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Solar system sizes.jpg


The Solar System and its various bodies (planets, asteroids, moons, etc.) were the earliest objects to be treated as fictional locations in works of science fiction. Among these, imaginary voyages to and explorations of Earth's Moon are found in seventeenth century literature. By the early twentieth century, following the increase in scientific and technological development spurred by the Industrial Revolution, fictional journeys to (or from) the Solar System's other planets had become common in fiction.

Early literature regarding the Solar System, following scientific speculations dating back to the 17th century, assumed that every planet hosted its own native life forms—often assumed to be human in form, if not in attitudes. Later literature began to accept that there were limits set by temperature, gravity, atmospheric pressure and composition, or the presence of liquids that would set bounds on the possibility of life as we know it existing on other planets. By the 19th century the Moon was given up as an airless desert, incapable of supporting life on its surface (hopes for subsurface life continued until later). Jupiter and the planets beyond were too large, too cold, and had atmospheres composed of poisonous chemicals. Mercury was too close to the Sun and its surface was exposed to extremes of temperature. The asteroids were too tiny and airless. By the early 20th century, prospects for life in the Solar System focused on Venus, the larger moons of Jupiter and Saturn, and especially Mars.

With the onset of the Space Age, planetary probes cast increasing doubt on the likelihood of extraterrestrial life in the Solar System, at least life of any magnitude greater than organisms such as bacteria. By the mid-1960s, it was firmly established that life could have no foothold on the hostile surfaces of Mercury or Venus, and that Mars could hardly support any macroscopic life forms on its surface, much less an advanced civilization. In the 1980s it was shown that the surfaces of Jupiter's moons were just as hostile to life. More recent fiction focused on the Solar System has thus tended to address its exploration for purposes such as terraforming, the engineering of planets for human habitation, than the possibility of any existing life.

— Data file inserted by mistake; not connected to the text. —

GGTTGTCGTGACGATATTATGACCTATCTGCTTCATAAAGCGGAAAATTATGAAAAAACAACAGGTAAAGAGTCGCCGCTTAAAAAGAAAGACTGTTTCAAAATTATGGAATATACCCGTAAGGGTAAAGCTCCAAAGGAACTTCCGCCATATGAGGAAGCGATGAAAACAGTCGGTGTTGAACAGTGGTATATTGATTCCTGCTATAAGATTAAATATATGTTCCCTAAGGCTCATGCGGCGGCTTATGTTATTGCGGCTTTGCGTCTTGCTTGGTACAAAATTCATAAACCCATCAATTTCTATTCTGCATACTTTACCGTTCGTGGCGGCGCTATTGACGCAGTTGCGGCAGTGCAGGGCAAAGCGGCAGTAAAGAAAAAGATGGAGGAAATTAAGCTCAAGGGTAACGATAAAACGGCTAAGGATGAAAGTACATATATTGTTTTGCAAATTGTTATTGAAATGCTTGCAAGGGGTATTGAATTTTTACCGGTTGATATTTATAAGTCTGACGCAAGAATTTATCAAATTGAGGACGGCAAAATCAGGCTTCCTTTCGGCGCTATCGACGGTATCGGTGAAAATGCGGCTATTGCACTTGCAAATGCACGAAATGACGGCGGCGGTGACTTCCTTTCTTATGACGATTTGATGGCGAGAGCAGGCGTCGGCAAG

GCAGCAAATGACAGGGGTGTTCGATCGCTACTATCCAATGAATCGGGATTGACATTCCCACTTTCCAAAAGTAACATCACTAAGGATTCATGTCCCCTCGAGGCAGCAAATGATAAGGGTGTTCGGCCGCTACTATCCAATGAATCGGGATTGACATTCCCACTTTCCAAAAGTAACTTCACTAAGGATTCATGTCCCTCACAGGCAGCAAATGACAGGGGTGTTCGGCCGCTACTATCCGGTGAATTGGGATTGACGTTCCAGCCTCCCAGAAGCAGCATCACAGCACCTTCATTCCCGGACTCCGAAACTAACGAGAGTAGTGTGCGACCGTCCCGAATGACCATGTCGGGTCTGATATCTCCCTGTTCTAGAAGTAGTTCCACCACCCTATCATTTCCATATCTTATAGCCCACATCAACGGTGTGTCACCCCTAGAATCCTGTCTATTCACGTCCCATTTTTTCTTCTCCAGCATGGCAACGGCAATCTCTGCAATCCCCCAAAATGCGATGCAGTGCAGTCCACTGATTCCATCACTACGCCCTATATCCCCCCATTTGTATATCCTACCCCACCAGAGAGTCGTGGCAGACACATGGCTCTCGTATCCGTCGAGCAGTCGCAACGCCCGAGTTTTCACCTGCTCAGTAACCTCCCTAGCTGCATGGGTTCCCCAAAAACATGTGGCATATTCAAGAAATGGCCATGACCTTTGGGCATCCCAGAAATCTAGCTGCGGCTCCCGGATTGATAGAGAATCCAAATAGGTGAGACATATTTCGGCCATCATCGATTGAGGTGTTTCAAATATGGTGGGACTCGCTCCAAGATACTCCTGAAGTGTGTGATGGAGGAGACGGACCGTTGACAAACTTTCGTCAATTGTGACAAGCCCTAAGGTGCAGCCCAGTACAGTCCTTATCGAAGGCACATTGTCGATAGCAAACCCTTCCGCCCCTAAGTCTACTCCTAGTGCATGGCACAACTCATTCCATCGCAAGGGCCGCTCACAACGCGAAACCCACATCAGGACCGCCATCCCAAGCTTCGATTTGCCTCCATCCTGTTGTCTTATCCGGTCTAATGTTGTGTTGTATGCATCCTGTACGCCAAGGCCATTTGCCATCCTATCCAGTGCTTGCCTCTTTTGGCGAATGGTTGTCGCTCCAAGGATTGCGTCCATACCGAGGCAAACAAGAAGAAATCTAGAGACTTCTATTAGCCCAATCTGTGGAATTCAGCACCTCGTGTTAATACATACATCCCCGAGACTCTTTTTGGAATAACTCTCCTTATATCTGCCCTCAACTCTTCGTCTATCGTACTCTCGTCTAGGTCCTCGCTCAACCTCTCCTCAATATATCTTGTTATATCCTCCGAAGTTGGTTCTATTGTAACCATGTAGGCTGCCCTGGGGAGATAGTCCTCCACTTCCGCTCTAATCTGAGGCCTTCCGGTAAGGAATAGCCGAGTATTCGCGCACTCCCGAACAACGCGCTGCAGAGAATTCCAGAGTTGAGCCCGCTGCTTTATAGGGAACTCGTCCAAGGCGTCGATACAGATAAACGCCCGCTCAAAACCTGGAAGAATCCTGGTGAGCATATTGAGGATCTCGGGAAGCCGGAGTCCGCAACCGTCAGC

Contents

Specific articles

Most of the major bodies of the Solar System have articles concerning their use as settings for fiction:

Works

The following works or series use multiple planets and other locations within the Solar System as their primary settings:

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Novels and series

Adult

Name Dates Author
A Honeymoon in Space 1901 George Griffith
Northwest Smith 1933–1936 C. L. Moore
Planetary series 1934–1936 Stanley G. Weinbaum
Space Trilogy 1938–1943 C. S. Lewis
Leigh Brackett Solar System 1940–1964 Leigh Brackett
Space Odyssey 1948–1997 Arthur C. Clarke
The Rama Series 1972–1993 Arthur C. Clarke
Eight Worlds 1974–1985 John Varley
Shaper/Mechanist 1982–1985 Bruce Sterling
Grand Tour 1993–present Ben Bova


Juvenile

Name Dates Author
Captain Future 1940–1951 Edmond Hamilton
Heinlein juveniles (first six) 1947–1952 Robert A. Heinlein
Lucky Starr series 1952–1958 Isaac Asimov
Tom Corbett, Space Cadet series 1952–1956 Cary Rockwell (pseud.)
Dig Allen series 1959–1962 Joseph Greene


Comics and animation


Film, radio and television


Games

Name Date Developer
Triplanetary 1973 Game Designers' Workshop
Buck Rogers XXVC 1988 TSR, Inc.
Space: 1889 1988 Game Designers' Workshop
Jovian Chronicles 1992 Dream Pod 9
Mutant Chronicles 1993 Target Games
GURPS Terradyne campaign 1995 Steve Jackson Games
Transhuman Space 2002 Steve Jackson Games
Rocketmen 2005 Wizkids



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